Second, nearly all scholars outside of those writing on the United States, Canada, and the United Kingdom lament the lack of high quality data on decision-making, whether constrained to apex courts or the judiciary as a whole. Some of these concerns derive from the record-keeping practices of some judicial systems, which make data collection extremely costly, but scholars also identify the lack of data availability as a key problem even in states whose judicial systems are fully digitized and publicly accessible. Finally, the volume’s authors identify the relative lack of consensus on the measurement of critical concepts (e.g. judicial ideology, judicial backgrounds, etc.) such that even if decision-making data were available, it would be difficult to evaluate well-existing theoretical claims.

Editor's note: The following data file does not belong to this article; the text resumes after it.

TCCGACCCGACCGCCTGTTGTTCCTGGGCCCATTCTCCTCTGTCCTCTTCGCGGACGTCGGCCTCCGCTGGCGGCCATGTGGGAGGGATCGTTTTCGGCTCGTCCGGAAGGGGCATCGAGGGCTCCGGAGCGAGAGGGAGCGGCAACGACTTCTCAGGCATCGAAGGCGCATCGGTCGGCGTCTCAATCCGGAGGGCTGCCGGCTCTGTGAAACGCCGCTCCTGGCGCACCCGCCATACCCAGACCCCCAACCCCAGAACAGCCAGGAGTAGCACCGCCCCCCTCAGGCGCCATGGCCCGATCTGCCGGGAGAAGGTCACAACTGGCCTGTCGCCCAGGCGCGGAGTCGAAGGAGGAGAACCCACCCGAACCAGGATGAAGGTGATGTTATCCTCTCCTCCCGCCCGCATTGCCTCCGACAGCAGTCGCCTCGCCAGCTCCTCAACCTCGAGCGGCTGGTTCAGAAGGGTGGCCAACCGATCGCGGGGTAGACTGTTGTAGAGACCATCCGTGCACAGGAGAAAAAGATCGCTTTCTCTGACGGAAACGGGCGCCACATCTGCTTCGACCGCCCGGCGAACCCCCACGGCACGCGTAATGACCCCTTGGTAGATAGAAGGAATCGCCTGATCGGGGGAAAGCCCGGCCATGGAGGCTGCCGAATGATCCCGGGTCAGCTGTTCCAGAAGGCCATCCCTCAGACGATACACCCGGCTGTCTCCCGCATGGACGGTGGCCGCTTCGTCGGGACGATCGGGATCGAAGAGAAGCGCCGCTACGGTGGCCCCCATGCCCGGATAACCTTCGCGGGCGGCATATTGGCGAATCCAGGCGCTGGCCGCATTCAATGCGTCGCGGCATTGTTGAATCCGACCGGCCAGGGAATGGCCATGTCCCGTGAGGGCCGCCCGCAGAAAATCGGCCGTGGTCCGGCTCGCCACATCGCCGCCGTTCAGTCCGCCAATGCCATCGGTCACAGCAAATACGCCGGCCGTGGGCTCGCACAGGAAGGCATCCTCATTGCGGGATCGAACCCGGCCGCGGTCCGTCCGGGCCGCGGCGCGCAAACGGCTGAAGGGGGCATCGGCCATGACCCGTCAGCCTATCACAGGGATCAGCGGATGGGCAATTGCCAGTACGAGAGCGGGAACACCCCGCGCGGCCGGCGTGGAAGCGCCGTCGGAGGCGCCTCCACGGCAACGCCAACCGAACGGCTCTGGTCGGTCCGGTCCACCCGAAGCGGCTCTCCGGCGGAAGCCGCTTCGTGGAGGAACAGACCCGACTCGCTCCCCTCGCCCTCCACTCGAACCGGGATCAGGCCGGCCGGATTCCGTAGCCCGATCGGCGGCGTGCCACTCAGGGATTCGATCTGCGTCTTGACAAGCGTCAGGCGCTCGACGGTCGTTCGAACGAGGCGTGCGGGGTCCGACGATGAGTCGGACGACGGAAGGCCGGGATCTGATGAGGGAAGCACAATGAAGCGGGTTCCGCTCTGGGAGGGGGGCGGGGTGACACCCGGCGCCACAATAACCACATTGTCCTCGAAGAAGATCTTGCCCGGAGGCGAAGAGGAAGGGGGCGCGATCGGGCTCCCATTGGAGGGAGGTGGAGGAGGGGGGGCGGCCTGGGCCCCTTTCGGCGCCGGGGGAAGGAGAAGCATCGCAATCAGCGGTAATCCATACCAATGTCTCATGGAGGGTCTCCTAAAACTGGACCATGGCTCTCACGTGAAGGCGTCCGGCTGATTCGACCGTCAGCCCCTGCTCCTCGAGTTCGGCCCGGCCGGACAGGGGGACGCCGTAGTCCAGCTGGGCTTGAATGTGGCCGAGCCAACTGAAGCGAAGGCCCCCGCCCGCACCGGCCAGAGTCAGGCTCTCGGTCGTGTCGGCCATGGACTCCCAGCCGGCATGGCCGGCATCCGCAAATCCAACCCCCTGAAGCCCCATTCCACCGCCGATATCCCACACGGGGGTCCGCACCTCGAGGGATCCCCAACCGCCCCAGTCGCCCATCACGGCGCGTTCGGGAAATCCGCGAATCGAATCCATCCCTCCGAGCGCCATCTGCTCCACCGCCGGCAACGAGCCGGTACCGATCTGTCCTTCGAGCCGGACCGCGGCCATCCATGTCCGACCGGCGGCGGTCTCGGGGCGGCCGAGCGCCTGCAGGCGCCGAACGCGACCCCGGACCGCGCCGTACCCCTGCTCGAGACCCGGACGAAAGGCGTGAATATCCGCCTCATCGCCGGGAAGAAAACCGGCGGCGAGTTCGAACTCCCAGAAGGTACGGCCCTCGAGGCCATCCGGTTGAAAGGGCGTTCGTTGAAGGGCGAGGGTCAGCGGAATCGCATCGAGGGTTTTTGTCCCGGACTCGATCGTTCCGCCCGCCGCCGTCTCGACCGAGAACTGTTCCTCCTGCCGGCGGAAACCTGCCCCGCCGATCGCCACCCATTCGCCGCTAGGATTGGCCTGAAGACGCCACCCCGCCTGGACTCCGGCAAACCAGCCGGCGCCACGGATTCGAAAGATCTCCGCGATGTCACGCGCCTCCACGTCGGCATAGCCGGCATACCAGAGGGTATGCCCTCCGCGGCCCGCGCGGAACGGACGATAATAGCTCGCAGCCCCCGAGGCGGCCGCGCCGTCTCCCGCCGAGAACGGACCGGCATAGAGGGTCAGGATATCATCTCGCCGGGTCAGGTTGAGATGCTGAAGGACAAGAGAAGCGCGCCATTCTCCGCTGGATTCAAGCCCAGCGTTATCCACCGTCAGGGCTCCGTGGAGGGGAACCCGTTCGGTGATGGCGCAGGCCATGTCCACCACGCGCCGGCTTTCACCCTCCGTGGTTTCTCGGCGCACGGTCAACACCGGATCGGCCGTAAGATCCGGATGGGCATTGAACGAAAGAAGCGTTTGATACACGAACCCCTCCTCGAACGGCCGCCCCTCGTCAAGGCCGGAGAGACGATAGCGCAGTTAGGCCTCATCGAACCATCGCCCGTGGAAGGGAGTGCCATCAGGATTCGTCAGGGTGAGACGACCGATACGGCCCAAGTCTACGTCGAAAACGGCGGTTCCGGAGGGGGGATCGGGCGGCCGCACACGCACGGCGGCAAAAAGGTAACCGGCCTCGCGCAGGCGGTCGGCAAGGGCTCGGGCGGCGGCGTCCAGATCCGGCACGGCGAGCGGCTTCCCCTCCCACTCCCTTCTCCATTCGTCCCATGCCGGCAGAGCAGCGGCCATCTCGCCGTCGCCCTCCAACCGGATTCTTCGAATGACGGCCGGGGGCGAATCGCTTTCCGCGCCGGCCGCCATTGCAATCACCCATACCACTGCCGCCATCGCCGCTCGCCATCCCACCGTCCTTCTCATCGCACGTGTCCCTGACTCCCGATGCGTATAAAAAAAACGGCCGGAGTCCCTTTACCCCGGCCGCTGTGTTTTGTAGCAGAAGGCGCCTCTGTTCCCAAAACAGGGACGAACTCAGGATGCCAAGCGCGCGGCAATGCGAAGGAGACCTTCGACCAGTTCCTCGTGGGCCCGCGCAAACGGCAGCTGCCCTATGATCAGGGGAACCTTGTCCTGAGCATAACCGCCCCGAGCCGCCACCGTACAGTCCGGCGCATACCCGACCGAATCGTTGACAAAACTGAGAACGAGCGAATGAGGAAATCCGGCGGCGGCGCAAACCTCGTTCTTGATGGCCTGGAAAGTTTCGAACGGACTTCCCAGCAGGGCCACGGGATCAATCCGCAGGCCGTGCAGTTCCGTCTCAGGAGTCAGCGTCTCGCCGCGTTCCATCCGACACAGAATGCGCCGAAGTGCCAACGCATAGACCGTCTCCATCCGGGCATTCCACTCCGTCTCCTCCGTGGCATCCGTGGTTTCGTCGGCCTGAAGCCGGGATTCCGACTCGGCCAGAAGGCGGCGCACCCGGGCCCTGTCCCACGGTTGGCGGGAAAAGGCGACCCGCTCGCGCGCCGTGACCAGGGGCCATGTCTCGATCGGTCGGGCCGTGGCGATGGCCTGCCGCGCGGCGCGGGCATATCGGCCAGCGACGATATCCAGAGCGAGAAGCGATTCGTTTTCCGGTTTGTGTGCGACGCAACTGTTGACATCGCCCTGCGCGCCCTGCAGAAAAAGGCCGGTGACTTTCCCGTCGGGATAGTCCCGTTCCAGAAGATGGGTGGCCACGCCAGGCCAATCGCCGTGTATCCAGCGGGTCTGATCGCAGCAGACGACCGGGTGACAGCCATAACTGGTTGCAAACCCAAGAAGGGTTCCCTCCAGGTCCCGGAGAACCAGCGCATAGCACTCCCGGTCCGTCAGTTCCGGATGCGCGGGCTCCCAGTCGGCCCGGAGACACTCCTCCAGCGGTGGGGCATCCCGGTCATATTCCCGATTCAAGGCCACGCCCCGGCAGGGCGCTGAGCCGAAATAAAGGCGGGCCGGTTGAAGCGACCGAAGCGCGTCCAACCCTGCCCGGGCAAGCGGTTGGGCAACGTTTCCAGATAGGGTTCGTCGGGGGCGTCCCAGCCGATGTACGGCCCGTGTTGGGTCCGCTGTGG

These lessons leave the reader with a sense of a literature that has made tremendous progress over the last fifty years, but which has yet to reach consensus on several important matters. I do not view the lack of consensus as a problem. Indeed, the field would likely profit from more heated debates about key theoretical propositions. A more significant concern is that, outside of a relatively small number of cases, we lack comparable information on many of the aspects of Kornhauser’s framework, including details of appointments, case assignment, aggregation rules, norms of debate, and approaches to the constitutional review across the many legal instruments that high courts manage globally.